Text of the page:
My own idea, for what it is worth, is that all sadness which is not either arising from the repentance of a concrete sin and hastening towards concrete amendment or restitution, or else arising from pity and hastening to active assistance, is simply bad; and I think we all sin by needlessly disobeying the apostolic injunction to ‘rejoice’ as much as by anything else. Humility, after the first shock, is a cheerful virtue.
– C. S. Lewis
Cheerfulness is a choice. Or rather, it is downstream from a choice. We can choose to focus on the good, to be stubbornly grateful for the gifts we have been given, and to notice beauty whenever it arises.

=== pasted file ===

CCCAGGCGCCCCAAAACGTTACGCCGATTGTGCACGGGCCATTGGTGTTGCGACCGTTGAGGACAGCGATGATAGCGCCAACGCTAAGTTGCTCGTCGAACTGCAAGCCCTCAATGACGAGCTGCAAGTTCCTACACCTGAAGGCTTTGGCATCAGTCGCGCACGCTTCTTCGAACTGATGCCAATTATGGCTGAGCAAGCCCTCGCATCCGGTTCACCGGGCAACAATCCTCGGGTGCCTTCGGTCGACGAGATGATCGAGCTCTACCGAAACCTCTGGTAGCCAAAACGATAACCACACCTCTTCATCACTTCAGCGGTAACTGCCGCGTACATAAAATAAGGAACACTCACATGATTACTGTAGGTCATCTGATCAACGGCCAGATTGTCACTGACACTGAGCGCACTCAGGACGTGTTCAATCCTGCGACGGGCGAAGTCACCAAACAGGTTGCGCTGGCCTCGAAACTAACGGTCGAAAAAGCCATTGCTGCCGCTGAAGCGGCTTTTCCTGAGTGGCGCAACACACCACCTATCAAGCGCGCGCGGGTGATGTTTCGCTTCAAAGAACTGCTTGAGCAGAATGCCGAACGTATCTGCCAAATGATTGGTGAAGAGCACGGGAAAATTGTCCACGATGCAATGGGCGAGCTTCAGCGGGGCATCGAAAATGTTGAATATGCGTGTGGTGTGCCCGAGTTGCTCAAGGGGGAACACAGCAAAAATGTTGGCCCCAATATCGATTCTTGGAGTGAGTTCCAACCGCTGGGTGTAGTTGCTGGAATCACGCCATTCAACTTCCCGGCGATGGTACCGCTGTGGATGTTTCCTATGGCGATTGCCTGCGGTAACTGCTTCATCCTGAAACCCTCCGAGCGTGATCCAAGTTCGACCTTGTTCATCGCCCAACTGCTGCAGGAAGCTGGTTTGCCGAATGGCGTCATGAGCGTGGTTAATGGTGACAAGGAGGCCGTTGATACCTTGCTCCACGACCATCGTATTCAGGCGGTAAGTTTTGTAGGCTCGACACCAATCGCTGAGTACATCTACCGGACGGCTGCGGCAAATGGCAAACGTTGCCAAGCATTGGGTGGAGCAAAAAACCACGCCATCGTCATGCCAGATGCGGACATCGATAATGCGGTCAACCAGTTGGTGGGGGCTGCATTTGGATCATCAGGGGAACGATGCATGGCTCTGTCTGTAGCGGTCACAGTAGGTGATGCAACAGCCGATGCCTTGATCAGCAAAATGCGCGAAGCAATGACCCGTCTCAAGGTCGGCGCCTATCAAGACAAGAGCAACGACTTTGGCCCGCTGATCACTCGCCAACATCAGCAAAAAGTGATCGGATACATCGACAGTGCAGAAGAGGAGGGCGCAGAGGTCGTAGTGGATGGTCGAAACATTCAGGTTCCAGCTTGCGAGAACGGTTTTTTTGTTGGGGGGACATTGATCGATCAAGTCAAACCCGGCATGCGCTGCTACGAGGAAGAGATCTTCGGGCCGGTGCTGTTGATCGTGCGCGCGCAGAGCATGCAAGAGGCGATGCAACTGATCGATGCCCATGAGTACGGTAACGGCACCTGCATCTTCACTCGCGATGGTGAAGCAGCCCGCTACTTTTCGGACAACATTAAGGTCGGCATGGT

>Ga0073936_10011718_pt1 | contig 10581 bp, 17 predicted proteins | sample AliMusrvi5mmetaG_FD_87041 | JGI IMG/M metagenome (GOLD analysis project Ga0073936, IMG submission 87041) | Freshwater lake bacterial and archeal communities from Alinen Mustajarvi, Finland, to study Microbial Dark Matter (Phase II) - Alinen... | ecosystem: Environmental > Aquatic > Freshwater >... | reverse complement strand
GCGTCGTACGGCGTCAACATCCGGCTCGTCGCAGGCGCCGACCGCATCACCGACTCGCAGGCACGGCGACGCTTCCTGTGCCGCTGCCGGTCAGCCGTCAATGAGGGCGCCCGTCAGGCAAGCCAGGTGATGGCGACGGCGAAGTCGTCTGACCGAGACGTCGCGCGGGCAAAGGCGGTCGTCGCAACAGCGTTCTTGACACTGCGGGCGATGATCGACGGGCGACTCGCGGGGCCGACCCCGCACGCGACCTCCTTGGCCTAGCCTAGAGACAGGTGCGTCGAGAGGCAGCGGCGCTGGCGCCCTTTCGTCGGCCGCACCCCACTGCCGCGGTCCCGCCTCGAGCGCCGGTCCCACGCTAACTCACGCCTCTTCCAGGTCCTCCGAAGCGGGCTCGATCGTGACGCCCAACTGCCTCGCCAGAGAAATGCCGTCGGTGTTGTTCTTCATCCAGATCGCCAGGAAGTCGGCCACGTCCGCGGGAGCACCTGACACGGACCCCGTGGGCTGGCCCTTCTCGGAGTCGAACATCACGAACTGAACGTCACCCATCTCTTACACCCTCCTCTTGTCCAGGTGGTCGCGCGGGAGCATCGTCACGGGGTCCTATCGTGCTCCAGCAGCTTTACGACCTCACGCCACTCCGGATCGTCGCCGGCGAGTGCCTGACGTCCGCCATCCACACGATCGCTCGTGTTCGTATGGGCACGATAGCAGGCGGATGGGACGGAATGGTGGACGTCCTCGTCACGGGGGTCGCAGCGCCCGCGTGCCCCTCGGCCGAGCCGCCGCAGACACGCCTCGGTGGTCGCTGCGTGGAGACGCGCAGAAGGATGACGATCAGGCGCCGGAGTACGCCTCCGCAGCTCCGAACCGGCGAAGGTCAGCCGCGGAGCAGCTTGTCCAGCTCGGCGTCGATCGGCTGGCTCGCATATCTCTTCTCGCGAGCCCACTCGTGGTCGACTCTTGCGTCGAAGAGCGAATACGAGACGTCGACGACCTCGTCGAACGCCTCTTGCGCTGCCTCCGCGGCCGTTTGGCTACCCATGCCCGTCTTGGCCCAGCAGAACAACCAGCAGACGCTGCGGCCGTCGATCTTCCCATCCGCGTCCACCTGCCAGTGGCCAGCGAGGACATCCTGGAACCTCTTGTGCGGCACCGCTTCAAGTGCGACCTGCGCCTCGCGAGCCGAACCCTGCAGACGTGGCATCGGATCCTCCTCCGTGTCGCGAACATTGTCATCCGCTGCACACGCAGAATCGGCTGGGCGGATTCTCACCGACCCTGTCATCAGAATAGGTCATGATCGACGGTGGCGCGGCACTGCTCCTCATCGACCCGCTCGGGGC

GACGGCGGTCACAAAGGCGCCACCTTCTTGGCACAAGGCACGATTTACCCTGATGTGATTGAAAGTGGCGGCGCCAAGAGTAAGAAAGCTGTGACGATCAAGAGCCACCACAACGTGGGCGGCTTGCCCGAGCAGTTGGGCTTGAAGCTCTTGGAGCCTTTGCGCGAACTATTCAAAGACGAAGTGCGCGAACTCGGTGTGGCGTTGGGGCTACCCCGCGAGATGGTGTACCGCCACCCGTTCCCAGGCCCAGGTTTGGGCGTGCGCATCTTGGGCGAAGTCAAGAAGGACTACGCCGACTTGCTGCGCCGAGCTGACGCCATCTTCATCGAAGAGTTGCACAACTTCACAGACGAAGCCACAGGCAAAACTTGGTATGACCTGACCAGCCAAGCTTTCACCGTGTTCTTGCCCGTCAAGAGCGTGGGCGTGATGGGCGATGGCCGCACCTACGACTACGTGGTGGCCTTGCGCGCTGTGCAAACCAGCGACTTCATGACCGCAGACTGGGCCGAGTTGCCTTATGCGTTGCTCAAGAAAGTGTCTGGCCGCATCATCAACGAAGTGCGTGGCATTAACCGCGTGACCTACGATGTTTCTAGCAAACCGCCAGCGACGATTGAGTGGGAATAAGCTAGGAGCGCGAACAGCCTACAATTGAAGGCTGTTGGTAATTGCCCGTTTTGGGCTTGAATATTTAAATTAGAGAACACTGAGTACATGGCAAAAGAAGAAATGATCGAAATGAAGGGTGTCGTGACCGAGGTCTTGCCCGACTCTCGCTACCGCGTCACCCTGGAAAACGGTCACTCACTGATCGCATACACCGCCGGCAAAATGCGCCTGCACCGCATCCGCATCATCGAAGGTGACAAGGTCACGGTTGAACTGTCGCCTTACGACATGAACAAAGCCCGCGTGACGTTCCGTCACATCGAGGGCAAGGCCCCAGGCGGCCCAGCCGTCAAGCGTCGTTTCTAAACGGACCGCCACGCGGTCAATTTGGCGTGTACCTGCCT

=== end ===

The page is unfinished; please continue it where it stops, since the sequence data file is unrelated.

We cannot avoid virtuous empathy for the suffering. We cannot avoid virtuous contrition for our own failings. But we can and should avoid almost every other form of sadness: sadness for wrongs done to us, or for our own ill fortune, or for the world not going the way we want it to.
Those who rejoice, and those who don’t, will see the consequences appear in the very lines and contours of their faces.